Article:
Transmission across a synapse
A cholinergic synapse is one in whichthe neurotransmitter is a chemical called acetycholine. Acetycholine is made up of tow parts: acetyl (more precisely ethanoic acid) and choline. Cholinergic synapses are common in vertebrates, where they occur in the central nervous system and at neuromuscular junction(junctions between neurones and muscles).
1) the arrival of an action potential at the end of the presynaptic neurone causes calcium ion channels to open and calcium ions enter the synaptic knob.
2) the influx of calcium ions into the presynaptic neurone causes synpatic vesicles to fuse with the presynaptic membrane, so releaseing acetylcholine into the synaptic cleft.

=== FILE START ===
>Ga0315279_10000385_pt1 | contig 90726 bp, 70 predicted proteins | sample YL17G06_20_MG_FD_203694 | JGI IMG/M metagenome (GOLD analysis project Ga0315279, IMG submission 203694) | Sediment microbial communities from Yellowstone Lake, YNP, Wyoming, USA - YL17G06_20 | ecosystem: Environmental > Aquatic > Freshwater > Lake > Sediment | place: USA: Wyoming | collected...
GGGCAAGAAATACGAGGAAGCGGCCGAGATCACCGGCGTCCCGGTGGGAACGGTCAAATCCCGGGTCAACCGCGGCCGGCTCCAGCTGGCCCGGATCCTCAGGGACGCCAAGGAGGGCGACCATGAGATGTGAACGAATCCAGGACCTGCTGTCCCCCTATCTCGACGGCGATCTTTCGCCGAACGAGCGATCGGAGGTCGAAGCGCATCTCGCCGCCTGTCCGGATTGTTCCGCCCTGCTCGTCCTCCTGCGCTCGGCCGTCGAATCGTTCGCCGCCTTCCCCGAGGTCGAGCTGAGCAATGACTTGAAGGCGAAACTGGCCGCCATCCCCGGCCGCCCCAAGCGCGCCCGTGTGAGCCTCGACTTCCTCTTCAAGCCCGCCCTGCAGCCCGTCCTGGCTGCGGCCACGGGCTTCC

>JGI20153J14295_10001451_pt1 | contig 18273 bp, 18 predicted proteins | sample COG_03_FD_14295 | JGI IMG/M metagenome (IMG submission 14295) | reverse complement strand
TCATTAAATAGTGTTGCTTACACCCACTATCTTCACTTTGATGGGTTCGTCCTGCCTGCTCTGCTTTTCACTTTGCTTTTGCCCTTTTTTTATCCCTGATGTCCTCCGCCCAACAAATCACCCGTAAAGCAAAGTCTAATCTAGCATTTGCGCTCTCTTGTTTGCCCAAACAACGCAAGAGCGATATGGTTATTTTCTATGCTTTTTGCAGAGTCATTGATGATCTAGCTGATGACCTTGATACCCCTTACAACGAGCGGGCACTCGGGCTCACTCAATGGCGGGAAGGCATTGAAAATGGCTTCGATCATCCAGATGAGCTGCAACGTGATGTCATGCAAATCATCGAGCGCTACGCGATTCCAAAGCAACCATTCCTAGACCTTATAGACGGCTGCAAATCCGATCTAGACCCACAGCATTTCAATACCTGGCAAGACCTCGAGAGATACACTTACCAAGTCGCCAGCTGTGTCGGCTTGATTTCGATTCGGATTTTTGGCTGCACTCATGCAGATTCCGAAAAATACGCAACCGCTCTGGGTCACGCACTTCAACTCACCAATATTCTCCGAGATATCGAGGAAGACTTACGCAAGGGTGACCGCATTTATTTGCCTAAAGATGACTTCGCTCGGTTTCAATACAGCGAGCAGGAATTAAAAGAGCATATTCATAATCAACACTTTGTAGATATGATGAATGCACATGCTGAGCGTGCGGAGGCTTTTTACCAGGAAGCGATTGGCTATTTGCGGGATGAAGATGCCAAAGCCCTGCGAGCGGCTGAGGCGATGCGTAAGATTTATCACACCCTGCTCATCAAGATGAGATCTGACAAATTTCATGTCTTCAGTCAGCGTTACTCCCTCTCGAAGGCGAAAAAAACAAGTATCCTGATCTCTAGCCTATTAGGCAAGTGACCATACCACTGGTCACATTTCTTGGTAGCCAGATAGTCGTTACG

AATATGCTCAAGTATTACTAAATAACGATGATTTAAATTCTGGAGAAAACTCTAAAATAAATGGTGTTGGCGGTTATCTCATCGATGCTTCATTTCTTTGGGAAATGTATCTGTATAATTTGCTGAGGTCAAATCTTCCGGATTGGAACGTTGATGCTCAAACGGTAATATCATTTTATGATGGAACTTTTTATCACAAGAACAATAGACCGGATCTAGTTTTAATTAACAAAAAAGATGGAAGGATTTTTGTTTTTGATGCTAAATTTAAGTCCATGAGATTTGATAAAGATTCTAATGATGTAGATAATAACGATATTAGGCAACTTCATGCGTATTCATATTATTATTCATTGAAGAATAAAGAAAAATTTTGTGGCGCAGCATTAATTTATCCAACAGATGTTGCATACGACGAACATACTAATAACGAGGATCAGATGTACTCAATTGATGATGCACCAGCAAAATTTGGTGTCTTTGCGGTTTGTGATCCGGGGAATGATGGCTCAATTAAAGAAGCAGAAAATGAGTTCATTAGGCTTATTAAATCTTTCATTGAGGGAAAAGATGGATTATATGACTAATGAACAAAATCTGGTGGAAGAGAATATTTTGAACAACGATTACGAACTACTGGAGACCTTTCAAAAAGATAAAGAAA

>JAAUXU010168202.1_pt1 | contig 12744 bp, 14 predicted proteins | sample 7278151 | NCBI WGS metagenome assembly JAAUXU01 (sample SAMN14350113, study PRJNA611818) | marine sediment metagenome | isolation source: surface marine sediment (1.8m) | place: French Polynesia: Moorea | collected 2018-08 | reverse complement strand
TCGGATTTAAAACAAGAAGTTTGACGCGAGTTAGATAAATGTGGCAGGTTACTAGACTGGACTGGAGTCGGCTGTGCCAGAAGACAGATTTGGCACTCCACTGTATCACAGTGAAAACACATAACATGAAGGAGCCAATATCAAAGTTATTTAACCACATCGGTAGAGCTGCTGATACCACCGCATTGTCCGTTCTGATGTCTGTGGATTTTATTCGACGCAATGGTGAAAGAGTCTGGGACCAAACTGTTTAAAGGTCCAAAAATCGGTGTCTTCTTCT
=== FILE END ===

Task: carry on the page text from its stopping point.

3) acetycholine molecules fuse with receptor sites on the sodiumion channel in the membrane of the postsynaptic neurone. This causes the sodium ion channels to open, allowing sodium ions to diffuse in rapidly along a concentration gradient.
4) the influxof sodium ions generates a new action potential in the postsynaptic in the postsynaptic neurone.
5) Acetylcholinesterase hydrolyses acetylcholine into choline and ethanoic acid(acetyl), which diffuse back across the synaptic cleft into the presynaptic neurone. In addition to recycling the choline and ethanoic acid, the breakdown ofacetylcholine also prevents it from continuously generating a new action potentialin the postsynaptic neurone.
6) ATP releasedby mitochondria is used to recombine choline and ethanoic acid into acetylcholine. This is stored in synaptic vesicles for future use. Sodium ion channels close in the absence of acetylcholine in the receptor sites.